FIG. 1 is schematic of a mail processing system in accordance with the present invention.
FIG. 2 is a schematic of the microcontroller system for a mailing machine in accordance with the present invention in combination with a meter vault, printer interface and printer particularly suited to the present invention.
FIG. 3 is an expanded schematic of the mailing machine microcontroller system in accordance with the present invention.
FIG. 4 is a time diagram of the mailing machine microcontroller system in accordance with the present invention.
Referring to FIG. 1, the postage meter system, generally indicated as 11, includes a mailing machine base 12. The mailing machine base 12 is of any suitable known design and, in the preferred embodiment, includes a feeder 13, singulator 14 and scale 15 positioned serially along a mail flow path. Following the scale 15 is a print station at location A which is followed by a stacker 17. Any suitably designed feeder 13, singulator 14, scale 15 and stacker 17 may be used. The operation of the respective feeder 13, singulator, printer transport and envelope transport (not shown) is under the control of a mailing machine controller 21. Power is provided by a conventional power supply 19. It should be appreciated that the mailing machine microcontroller 21 is responsible for providing real time motor control function to motors 81 and 83 (refer to FIG. 3), in addition to, non-real time control of man machine interface functions as keyboard and display, unsecured departmental accounting (not shown) and external communications. As depicted in FIG. 1, a rates memory (PROM 22) is detachably mounted to the mailing machine controller 21 to provide rate information to the mailing machine controller 21 in any suitable conventional manner.
Also, housed in the mailing machine is a printer interface 23, graphics interface 25, meter vault 24 and print head/controller 27, hereafter referred to as print head 27. The print head 27 is mounted to a pair of rails 30 and 31 by any suitable means to be positionable, by any conventional means (not shown) in response to a motor 81 or 83 between a first position “A” which is the print position, a second position “B” which is a tape print position, and a third position “C” which is a cleaning position. At position “C” the print head 27 is brought into contact with a nozzle cleaning system of any suitable design for cleaning. The positioning of the print head 27 along the rails 30 and 31 is under the control of the mailing machine controller utilizing any suitable conventional control means.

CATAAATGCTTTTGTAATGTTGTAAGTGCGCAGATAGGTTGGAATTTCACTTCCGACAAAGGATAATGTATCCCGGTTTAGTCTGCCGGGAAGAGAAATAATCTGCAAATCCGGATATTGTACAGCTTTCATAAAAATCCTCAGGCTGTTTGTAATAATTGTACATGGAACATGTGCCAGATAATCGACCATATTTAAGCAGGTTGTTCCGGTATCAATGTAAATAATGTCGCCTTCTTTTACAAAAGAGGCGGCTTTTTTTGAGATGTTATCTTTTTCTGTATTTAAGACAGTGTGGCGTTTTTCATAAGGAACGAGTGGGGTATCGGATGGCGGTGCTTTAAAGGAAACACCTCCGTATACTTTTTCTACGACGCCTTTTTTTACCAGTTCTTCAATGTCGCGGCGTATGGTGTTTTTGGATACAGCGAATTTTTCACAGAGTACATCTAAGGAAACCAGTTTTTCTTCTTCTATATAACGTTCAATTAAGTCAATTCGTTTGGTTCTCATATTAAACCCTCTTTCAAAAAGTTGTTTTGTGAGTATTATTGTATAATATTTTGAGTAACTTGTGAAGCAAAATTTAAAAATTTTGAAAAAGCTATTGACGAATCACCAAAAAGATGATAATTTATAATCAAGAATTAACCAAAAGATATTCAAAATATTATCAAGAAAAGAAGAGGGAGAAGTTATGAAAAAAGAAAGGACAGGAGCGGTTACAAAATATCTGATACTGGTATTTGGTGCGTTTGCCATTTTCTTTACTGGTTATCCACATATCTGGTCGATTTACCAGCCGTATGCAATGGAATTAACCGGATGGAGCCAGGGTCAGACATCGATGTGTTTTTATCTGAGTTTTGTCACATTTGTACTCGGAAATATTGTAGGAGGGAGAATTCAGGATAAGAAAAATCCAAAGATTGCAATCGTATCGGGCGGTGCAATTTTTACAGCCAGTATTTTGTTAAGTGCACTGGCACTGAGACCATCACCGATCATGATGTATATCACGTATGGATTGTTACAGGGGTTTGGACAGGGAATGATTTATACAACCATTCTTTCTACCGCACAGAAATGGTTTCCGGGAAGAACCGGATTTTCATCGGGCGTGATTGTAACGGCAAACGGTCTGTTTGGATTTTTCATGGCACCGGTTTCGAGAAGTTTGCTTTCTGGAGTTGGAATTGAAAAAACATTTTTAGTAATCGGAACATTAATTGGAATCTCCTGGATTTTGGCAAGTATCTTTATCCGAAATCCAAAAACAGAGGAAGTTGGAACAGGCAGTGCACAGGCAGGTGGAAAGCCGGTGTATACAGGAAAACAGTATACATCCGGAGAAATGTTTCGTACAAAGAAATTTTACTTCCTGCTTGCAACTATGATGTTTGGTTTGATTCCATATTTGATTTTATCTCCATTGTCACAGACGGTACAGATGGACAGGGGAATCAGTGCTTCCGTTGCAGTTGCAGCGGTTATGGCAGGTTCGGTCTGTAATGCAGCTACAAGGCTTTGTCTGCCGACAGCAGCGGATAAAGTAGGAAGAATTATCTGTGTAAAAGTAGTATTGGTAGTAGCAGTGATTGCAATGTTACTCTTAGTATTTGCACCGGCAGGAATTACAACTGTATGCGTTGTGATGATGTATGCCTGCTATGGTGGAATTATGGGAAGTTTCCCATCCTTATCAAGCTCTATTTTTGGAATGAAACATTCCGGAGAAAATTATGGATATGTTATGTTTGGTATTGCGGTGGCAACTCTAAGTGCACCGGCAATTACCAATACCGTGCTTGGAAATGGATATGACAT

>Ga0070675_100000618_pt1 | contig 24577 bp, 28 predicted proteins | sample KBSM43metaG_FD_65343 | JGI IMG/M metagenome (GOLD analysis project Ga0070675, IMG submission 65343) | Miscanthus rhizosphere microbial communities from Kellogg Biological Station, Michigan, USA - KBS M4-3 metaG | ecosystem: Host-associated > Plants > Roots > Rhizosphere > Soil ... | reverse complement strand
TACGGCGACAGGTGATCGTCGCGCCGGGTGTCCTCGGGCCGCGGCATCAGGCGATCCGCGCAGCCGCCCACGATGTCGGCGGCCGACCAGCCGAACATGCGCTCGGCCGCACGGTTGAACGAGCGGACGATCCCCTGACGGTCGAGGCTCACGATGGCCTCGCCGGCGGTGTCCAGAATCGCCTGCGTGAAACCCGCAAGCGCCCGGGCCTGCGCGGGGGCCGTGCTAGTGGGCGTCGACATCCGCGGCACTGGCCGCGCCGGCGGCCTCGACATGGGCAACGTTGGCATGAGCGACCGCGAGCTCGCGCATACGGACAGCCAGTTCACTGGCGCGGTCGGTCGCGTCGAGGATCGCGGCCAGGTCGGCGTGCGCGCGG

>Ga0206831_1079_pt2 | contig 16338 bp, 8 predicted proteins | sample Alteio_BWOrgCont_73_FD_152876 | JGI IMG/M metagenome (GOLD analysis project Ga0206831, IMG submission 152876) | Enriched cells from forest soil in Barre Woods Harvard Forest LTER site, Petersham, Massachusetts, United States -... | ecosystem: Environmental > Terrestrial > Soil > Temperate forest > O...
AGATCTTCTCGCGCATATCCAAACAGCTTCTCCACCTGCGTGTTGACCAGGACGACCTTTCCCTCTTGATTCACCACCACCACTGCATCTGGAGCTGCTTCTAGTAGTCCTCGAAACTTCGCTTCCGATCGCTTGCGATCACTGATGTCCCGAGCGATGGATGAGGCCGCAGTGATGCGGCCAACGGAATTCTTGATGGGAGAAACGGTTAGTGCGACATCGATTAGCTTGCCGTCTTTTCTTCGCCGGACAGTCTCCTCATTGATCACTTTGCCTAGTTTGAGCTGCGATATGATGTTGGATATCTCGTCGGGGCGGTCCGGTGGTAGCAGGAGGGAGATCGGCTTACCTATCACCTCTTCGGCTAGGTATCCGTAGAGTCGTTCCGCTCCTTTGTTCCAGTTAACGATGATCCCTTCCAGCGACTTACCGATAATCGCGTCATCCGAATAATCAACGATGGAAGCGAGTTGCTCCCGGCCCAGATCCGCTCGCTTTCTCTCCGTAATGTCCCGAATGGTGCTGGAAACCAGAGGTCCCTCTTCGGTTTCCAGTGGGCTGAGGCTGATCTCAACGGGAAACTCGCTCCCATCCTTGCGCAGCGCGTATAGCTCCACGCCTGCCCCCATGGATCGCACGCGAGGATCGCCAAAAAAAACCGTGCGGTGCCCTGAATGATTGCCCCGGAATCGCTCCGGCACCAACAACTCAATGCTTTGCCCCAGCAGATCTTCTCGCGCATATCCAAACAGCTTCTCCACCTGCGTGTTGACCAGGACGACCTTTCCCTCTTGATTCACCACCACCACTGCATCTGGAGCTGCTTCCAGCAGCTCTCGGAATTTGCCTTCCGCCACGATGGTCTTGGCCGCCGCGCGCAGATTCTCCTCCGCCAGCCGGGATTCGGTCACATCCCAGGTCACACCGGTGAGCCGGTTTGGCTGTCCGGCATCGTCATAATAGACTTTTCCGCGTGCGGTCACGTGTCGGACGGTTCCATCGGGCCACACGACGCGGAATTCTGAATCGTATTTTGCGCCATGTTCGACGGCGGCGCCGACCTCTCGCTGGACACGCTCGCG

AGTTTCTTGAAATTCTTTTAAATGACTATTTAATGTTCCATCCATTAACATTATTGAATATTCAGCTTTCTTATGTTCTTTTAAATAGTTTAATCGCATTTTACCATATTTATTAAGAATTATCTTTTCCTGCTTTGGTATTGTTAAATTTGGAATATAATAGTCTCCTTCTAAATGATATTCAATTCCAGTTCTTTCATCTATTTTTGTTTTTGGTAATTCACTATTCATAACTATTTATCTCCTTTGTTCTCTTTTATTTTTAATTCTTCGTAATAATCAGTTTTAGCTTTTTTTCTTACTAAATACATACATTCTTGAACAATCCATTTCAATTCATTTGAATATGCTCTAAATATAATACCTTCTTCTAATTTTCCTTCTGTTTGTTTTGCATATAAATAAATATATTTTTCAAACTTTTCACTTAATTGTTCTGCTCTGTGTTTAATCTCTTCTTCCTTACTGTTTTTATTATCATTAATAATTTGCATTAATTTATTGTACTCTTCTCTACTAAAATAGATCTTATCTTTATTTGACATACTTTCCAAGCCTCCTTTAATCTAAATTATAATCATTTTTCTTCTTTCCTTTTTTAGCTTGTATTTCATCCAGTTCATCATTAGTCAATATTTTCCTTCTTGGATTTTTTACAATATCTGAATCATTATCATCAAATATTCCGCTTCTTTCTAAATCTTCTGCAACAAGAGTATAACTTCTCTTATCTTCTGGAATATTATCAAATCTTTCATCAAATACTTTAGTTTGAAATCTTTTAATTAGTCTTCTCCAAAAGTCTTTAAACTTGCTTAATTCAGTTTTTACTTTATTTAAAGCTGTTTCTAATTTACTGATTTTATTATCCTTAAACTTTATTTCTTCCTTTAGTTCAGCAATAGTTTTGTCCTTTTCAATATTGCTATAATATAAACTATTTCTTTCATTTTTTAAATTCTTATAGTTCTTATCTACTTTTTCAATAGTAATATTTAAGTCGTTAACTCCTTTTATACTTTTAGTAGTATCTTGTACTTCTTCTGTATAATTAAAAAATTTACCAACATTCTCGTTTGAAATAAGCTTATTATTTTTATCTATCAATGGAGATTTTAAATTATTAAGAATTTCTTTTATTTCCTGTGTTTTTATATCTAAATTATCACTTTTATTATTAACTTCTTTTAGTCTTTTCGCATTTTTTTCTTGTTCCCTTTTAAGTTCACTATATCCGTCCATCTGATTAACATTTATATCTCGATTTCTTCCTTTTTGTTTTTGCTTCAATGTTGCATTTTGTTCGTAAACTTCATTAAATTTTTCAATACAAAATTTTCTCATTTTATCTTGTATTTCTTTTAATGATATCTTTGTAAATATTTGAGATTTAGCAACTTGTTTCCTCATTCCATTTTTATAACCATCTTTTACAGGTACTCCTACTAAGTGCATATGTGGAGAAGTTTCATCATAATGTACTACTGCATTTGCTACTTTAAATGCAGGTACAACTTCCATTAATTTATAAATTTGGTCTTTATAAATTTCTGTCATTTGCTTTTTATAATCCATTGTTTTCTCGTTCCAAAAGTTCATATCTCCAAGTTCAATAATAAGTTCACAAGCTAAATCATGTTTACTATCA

Also, the mailing machine base 12 includes provisions for allowing the external interface of an external interface unit (EIU 26) to the printer interface 23 by any conventional means. The EIU 26 provides additional microprocessor functionality to the system 11 utilizing any suitable method.
Referring to FIG. 2, the meter vault 24 includes a source accounting memory 40 and 41, program memory 42, application specific integrated circuit (ASIC) 13, CPU controller 44, and keyboard/display 45. The keyboard/display 45 is proved to the meter vault 24 to facilitate manual meter recharging.
The communication port 46 is modified to include an extra pin for receiving DC power from the mailing machine. It should be appreciated that the keyboard and display 45 is provided an operator or postal agent a means of recharging the accounting registers of the accounting memory 40 and 41 through the keyboard in any suitable conventional manner.
The mailing machine controller 21, among other things which will be described in more detail subsequently, includes a controller CPU 50, system memory units, generally indicated as 51, user input/output 53, motor control ASIC 54, sensor control ASIC 55. Also, provided is a scale interface 56 and UART interface 57. The UART interface 57 is of any suitable design for allowing asynchronies serial communication. Of principle concern to the preferred embodiment of the present invention is that the UART interface facilitates communication between the mailing machine controller 21 and the other system units 23, 24, 25, 26 and 27.
The printer interface 23 serves as a junction board for the mailing machine 21, meter vault 24, print head 27 and a graphics interface 25. By providing specific communication paths P13, P14, P17, P37, P46, P47, P57 within the printer interface 23, the individual subsystems can be isolated in such a manner to remove the necessity for interdependent security measures. Meter vault 24 communications to the print head 27 are routed through the printer interface 23 along communication path P47. Communications path 47 is also used to select inscriptions and slogans in conjunction with the graphics interface 25. A printer interface path P46 is provided for electrical communication with the EIU 26. As aforenoted, the EIU 26 represents an external unit which can be attached to the meter vault 24 to provide enhanced capability to the meter vault 24 when the meter vault 13 is used in combination with a reduced featured mailing machine.